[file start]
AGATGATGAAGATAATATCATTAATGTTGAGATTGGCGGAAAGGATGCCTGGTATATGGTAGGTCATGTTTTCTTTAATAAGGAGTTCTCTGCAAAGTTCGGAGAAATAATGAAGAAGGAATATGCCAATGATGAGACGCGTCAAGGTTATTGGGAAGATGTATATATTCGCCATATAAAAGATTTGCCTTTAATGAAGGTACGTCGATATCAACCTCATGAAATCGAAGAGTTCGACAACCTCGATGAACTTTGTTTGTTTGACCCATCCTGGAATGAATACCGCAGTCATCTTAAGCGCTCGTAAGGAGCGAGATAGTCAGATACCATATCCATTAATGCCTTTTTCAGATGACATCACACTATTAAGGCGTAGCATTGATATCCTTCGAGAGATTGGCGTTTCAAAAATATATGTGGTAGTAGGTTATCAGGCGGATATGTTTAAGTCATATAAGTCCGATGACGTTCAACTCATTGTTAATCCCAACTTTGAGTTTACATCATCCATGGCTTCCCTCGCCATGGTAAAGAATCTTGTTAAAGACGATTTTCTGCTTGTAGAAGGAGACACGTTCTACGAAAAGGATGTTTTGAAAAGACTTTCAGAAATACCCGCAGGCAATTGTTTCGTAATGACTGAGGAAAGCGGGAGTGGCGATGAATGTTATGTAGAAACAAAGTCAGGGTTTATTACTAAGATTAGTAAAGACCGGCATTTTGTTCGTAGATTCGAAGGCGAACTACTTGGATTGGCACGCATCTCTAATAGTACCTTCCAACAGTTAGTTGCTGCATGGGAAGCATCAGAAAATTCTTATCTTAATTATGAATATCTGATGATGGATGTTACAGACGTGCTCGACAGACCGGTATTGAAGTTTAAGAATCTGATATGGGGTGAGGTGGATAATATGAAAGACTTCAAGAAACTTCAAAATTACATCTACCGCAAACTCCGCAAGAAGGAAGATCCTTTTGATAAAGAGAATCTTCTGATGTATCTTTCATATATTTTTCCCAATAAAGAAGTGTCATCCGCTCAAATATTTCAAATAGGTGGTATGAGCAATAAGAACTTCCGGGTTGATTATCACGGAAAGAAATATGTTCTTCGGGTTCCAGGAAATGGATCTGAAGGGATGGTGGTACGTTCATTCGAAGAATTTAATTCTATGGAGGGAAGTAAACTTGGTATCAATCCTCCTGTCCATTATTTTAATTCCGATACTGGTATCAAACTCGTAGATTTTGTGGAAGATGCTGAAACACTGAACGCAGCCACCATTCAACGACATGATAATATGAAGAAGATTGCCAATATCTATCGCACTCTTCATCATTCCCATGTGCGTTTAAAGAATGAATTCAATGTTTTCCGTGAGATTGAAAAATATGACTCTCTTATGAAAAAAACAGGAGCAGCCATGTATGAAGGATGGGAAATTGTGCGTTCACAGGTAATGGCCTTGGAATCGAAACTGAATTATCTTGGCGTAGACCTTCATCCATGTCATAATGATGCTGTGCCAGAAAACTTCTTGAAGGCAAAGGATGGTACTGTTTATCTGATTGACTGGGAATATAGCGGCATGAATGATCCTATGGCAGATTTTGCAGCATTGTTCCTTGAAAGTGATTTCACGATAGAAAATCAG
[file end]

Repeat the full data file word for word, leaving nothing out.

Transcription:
AGATGATGAAGATAATATCATTAATGTTGAGATTGGCGGAAAGGATGCCTGGTATATGGTAGGTCATGTTTTCTTTAATAAGGAGTTCTCTGCAAAGTTCGGAGAAATAATGAAGAAGGAATATGCCAATGATGAGACGCGTCAAGGTTATTGGGAAGATGTATATATTCGCCATATAAAAGATTTGCCTTTAATGAAGGTACGTCGATATCAACCTCATGAAATCGAAGAGTTCGACAACCTCGATGAACTTTGTTTGTTTGACCCATCCTGGAATGAATACCGCAGTCATCTTAAGCGCTCGTAAGGAGCGAGATAGTCAGATACCATATCCATTAATGCCTTTTTCAGATGACATCACACTATTAAGGCGTAGCATTGATATCCTTCGAGAGATTGGCGTTTCAAAAATATATGTGGTAGTAGGTTATCAGGCGGATATGTTTAAGTCATATAAGTCCGATGACGTTCAACTCATTGTTAATCCCAACTTTGAGTTTACATCATCCATGGCTTCCCTCGCCATGGTAAAGAATCTTGTTAAAGACGATTTTCTGCTTGTAGAAGGAGACACGTTCTACGAAAAGGATGTTTTGAAAAGACTTTCAGAAATACCCGCAGGCAATTGTTTCGTAATGACTGAGGAAAGCGGGAGTGGCGATGAATGTTATGTAGAAACAAAGTCAGGGTTTATTACTAAGATTAGTAAAGACCGGCATTTTGTTCGTAGATTCGAAGGCGAACTACTTGGATTGGCACGCATCTCTAATAGTACCTTCCAACAGTTAGTTGCTGCATGGGAAGCATCAGAAAATTCTTATCTTAATTATGAATATCTGATGATGGATGTTACAGACGTGCTCGACAGACCGGTATTGAAGTTTAAGAATCTGATATGGGGTGAGGTGGATAATATGAAAGACTTCAAGAAACTTCAAAATTACATCTACCGCAAACTCCGCAAGAAGGAAGATCCTTTTGATAAAGAGAATCTTCTGATGTATCTTTCATATATTTTTCCCAATAAAGAAGTGTCATCCGCTCAAATATTTCAAATAGGTGGTATGAGCAATAAGAACTTCCGGGTTGATTATCACGGAAAGAAATATGTTCTTCGGGTTCCAGGAAATGGATCTGAAGGGATGGTGGTACGTTCATTCGAAGAATTTAATTCTATGGAGGGAAGTAAACTTGGTATCAATCCTCCTGTCCATTATTTTAATTCCGATACTGGTATCAAACTCGTAGATTTTGTGGAAGATGCTGAAACACTGAACGCAGCCACCATTCAACGACATGATAATATGAAGAAGATTGCCAATATCTATCGCACTCTTCATCATTCCCATGTGCGTTTAAAGAATGAATTCAATGTTTTCCGTGAGATTGAAAAATATGACTCTCTTATGAAAAAAACAGGAGCAGCCATGTATGAAGGATGGGAAATTGTGCGTTCACAGGTAATGGCCTTGGAATCGAAACTGAATTATCTTGGCGTAGACCTTCATCCATGTCATAATGATGCTGTGCCAGAAAACTTCTTGAAGGCAAAGGATGGTACTGTTTATCTGATTGACTGGGAATATAGCGGCATGAATGATCCTATGGCAGATTTTGCAGCATTGTTCCTTGAAAGTGATTTCACGATAGAAAATCAG